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Award Winning Prairie Chapel by Hughes Umbanhowar Architects

award winning prairie chapel in Dennison, Minnesota The 580 square foot chapel located in Dennison, Minnesota was completed in the fall of 2012. It has a beautiful design that fits in perfectly with the surrounding landscape and environment.

Hughes Umbanhowar Architects built the structure out of corrugated metal and wood structures that were from a hut used as a farm for 60 years on this Minnesota estate. The Prairie Chapel is resurrected on 40 acres of land that was formerly used as a grazing area.

The surrounding area has been restored as a native prairie. It’s open for public visitors to see the area and view the chapel. The Prairie Chapel is not tied or related to the principles of any particular religious group of beliefs. It’s simply a place for reflection and observation among the hills and grassland.

Award Winning Design

Since its inception in 2012, the Prairie Chapel has won five impressive awards.

  • 2012 PA Progressive Architecture Award
  • 2012 PA Citation Award Winner
  • 2012 AIAFL Design Honor Award
  • 2012 Next LA Design Merit Award
  • 2014 AIATC Design Excellence Award

These prestigious awards in the architecture industry show how innovative the design of this chapel is. It’s used for celebrations, ceremonies, memorials and other activities.

The pinched, twisted, sliced, and arched form of the initial materials were reassembled on top of the bluff that looks at the large valley and prairie below. The architect used raw metal pieces to construct the curved frame.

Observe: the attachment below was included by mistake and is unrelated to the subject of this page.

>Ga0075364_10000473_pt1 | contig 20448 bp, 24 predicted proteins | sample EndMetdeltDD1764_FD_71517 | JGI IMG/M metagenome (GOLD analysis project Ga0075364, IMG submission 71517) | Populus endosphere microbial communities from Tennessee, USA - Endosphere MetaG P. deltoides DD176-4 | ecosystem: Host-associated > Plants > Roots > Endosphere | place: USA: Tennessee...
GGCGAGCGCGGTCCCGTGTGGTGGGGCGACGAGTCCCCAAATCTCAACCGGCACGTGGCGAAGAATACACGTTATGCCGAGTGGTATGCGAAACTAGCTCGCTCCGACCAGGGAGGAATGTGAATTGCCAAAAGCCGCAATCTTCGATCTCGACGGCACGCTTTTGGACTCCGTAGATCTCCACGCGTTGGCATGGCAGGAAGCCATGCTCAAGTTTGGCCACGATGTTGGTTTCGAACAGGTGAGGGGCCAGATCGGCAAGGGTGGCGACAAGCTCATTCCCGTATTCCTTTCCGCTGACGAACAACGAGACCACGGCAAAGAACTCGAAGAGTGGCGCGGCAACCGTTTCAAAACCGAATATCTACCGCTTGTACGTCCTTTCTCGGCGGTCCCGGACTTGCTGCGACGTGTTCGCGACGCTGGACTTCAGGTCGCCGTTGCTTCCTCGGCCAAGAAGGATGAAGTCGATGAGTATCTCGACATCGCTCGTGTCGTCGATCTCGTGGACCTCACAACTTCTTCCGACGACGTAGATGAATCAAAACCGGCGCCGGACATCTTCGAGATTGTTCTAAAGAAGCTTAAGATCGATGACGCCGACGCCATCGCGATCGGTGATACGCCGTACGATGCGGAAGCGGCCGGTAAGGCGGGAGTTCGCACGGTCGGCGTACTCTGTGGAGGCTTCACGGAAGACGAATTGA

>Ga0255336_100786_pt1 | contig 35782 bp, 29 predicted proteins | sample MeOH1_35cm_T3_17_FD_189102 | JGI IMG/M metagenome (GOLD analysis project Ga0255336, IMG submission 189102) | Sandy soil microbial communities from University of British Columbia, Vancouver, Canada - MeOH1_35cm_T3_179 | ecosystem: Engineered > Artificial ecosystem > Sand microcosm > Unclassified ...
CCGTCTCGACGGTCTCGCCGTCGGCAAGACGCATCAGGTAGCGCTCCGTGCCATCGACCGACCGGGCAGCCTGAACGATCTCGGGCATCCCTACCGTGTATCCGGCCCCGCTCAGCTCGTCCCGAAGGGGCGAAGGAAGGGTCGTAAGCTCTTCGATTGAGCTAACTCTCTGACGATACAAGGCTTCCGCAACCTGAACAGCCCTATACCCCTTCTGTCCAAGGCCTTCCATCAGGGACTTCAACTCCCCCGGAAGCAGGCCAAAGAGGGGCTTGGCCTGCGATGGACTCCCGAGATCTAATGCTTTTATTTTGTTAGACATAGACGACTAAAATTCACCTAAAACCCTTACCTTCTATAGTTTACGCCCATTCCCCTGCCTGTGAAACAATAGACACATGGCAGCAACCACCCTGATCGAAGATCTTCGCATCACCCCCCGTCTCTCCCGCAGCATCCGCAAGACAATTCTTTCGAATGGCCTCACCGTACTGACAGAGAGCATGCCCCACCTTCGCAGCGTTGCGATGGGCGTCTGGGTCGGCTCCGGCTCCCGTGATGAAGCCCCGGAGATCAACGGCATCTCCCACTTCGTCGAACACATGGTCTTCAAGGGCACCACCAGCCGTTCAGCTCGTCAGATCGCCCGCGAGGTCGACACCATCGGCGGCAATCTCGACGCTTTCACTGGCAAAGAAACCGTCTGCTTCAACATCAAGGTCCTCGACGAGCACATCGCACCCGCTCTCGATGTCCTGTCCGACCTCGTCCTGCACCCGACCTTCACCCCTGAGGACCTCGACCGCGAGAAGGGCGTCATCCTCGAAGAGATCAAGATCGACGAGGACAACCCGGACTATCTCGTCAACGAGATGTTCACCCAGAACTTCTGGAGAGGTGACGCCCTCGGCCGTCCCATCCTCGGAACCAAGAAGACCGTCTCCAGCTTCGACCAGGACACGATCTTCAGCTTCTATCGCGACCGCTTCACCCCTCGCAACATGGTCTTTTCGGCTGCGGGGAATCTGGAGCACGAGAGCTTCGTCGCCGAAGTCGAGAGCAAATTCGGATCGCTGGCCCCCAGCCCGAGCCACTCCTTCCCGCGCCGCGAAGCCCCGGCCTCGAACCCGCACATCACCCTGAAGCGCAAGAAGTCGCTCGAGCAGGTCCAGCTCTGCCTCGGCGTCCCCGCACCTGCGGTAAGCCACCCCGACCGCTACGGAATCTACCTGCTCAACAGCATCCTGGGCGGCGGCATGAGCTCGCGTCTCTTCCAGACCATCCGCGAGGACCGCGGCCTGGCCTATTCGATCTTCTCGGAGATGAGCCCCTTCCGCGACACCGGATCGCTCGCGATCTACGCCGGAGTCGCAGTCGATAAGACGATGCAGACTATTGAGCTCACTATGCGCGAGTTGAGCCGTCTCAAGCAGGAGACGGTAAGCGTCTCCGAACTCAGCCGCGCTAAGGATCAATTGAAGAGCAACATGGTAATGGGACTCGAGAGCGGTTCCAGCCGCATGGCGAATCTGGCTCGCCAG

There is an open two-foot wide space in the ceiling that converts to the south entry wall. The interior is partially exposed to the outdoor elements, which includes snow in this area of Minnesota. A slanted wall system mimics the design of a system used to dry corn across the Midwest.

Unlike farm sheds that typically have one open room, there is a unique concept to the Prairie Chapel. It’s as if there is one building within another building. Visitors experience a unique journey as they pass through each entryway.

The architects used a Japanese method to reduce the flammability of the wood design. They char the wood, which creates a pre-burned effect that prevents the wood from going up in flames immediately if it’s exposed to a flame. It’s essential a fireproof structure.

There is a three-foot walking area made from the gravel of local limestone. The same gravel is also used for the inside floor system of the building. Each visitor is aware of their steps on the gravel path as they walk inside the chapel.

LED lights are located at the base of the walls to provide a faint lighting source at night. The lights are powered by a solar panel in a location nearby the chapel.

Overall, the outstanding and award winning design is a must see location for anyone visiting the Minnesota prairies. It’s a breathtaking view that’s perfect for deep thought and reflection.

Design by Hughes Umbanhowar Architects

Design by Hughes Umbanhowar Architects